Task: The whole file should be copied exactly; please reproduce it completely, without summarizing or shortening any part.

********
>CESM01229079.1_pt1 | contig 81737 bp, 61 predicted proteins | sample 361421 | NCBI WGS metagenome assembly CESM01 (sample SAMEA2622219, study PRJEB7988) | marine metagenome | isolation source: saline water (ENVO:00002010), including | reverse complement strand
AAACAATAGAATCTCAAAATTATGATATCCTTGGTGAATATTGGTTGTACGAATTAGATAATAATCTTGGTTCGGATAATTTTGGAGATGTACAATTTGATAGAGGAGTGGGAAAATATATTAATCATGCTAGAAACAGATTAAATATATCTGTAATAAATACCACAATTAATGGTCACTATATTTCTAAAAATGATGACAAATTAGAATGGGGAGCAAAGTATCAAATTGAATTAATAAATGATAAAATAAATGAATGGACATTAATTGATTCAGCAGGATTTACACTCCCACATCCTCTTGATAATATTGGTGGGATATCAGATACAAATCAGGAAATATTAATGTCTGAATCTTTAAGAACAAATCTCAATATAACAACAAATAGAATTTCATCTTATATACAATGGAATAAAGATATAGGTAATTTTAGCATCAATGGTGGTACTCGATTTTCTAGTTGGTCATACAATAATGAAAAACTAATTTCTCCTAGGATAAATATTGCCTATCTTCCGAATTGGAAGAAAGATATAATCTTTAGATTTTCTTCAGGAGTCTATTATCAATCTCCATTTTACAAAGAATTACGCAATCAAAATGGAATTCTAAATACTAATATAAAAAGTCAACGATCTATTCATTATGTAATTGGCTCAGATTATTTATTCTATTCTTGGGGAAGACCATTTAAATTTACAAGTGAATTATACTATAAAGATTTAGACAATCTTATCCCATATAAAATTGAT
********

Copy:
>CESM01229079.1_pt1 | contig 81737 bp, 61 predicted proteins | sample 361421 | NCBI WGS metagenome assembly CESM01 (sample SAMEA2622219, study PRJEB7988) | marine metagenome | isolation source: saline water (ENVO:00002010), including | reverse complement strand
AAACAATAGAATCTCAAAATTATGATATCCTTGGTGAATATTGGTTGTACGAATTAGATAATAATCTTGGTTCGGATAATTTTGGAGATGTACAATTTGATAGAGGAGTGGGAAAATATATTAATCATGCTAGAAACAGATTAAATATATCTGTAATAAATACCACAATTAATGGTCACTATATTTCTAAAAATGATGACAAATTAGAATGGGGAGCAAAGTATCAAATTGAATTAATAAATGATAAAATAAATGAATGGACATTAATTGATTCAGCAGGATTTACACTCCCACATCCTCTTGATAATATTGGTGGGATATCAGATACAAATCAGGAAATATTAATGTCTGAATCTTTAAGAACAAATCTCAATATAACAACAAATAGAATTTCATCTTATATACAATGGAATAAAGATATAGGTAATTTTAGCATCAATGGTGGTACTCGATTTTCTAGTTGGTCATACAATAATGAAAAACTAATTTCTCCTAGGATAAATATTGCCTATCTTCCGAATTGGAAGAAAGATATAATCTTTAGATTTTCTTCAGGAGTCTATTATCAATCTCCATTTTACAAAGAATTACGCAATCAAAATGGAATTCTAAATACTAATATAAAAAGTCAACGATCTATTCATTATGTAATTGGCTCAGATTATTTATTCTATTCTTGGGGAAGACCATTTAAATTTACAAGTGAATTATACTATAAAGATTTAGACAATCTTATCCCATATAAAATTGAT